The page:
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Upper Endoscopy


Upper endoscopy enables the physician to look inside the esophagus, stomach, and duodenum (first part of the small intestine). The procedure might be used to discover the reason for swallowing difficulties, nausea, vomiting, reflux, bleeding, indigestion, abdominal pain, or chest pain. Upper endoscopy is also called EGD, which stands for esophagogastroduodenoscopy (eh-SAH-fuh-goh-GAS-troh-doo-AH-duh-NAH-skuh-pee).

For the procedure you will swallow a thin, flexible, lighted tube called an endoscope (EN-doh-skope). You will receive medicine to help you relax during the exam. The endoscope transmits an image of the inside of the esophagus, stomach, and duodenum, so the physician can carefully examine the lining of these organs. The scope also blows air in to the stomach; this expands the folds of tissue and makes it easier for the physician to examine the organs. This test does NOT exam the gallbladder or liver or pancreas.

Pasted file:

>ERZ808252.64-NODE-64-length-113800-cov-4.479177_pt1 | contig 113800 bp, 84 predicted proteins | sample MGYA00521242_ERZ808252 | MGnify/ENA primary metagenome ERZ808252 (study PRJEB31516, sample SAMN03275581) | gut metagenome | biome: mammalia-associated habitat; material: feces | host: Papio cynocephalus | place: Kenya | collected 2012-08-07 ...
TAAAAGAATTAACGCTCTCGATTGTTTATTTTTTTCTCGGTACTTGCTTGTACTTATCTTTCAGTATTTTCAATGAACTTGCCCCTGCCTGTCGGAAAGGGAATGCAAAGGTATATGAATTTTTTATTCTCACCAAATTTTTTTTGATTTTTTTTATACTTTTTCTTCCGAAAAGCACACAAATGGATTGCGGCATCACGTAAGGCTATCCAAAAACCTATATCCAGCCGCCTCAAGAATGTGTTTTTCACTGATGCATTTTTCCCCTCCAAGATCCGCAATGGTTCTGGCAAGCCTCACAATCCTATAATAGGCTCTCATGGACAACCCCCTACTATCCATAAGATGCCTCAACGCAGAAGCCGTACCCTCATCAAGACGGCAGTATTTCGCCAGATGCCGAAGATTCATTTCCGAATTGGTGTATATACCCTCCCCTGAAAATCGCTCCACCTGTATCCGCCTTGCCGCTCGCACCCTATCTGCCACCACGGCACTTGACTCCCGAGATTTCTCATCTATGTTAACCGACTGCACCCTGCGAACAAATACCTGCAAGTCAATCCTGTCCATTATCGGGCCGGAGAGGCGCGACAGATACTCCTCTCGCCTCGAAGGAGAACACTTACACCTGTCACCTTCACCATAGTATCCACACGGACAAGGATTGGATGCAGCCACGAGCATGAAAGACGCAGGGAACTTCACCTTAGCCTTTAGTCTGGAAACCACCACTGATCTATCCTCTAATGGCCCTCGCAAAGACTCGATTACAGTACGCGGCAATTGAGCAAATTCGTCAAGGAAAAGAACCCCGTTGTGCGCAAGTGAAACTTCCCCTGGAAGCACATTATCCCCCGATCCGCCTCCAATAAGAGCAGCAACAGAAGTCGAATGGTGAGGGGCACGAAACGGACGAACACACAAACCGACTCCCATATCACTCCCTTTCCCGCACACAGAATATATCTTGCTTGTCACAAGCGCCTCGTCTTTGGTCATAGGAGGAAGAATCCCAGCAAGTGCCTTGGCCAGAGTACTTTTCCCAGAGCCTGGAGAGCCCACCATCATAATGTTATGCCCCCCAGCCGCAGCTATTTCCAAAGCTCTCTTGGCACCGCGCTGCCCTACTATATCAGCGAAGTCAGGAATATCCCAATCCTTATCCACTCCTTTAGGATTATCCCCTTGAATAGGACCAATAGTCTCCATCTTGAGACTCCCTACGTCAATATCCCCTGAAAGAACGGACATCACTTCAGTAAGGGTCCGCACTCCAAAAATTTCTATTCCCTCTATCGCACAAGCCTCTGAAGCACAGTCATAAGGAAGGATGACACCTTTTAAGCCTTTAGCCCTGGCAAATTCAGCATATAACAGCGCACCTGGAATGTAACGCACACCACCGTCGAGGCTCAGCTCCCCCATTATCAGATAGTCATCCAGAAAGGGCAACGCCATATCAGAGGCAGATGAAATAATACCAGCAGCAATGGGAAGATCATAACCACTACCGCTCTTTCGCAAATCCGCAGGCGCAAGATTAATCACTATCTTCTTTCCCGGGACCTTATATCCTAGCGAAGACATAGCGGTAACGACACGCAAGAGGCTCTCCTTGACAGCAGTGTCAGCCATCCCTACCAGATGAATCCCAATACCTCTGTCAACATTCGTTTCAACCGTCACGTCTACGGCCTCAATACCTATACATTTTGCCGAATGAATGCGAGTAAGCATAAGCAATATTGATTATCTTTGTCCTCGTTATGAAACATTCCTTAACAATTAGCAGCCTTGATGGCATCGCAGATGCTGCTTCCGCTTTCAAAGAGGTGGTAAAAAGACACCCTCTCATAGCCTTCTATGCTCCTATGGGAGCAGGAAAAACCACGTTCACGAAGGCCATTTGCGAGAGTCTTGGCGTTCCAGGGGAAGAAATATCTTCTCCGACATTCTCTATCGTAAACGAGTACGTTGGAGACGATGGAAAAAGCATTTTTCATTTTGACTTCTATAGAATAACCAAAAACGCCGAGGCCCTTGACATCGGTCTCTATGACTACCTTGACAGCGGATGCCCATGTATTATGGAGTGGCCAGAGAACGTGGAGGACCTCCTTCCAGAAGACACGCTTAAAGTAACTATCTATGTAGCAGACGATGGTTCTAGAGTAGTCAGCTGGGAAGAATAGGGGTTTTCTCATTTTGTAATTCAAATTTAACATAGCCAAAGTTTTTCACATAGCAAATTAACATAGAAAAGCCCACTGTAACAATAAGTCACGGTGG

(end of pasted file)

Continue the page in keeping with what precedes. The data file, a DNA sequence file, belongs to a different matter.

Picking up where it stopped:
The physician can see abnormalities, like ulcers, cancers and inflammation, through the endoscope that don't show up well on x rays. The physician can also insert instruments in to the scope to treat bleeding abnormalities or remove samples of tissue (biopsy) for further tests.
Possible complications of upper endoscopy include bleeding and puncture of the stomach lining. However, such complications are rare. Most people will probably have nothing more than a mild sore throat after the procedure.

The procedure takes 5 to 10 minutes. Because you will be sedated, you will need to rest at the endoscopy facility for 30 minutes to one hour after your procedure. You may feel a little groggy after the procedure but most people feel very comfortable.

Please contact us for additional questions regarding EGD (upper endoscopy).


Your stomach and duodenum must be empty for the procedure to be thorough and safe, so you will not be able to eat or drink anything for at least 6 hours beforehand. Also, you must arrange for someone to take you home—you will not be allowed to drive because of the sedatives. Your physician may give you other special instructions.

What to Expect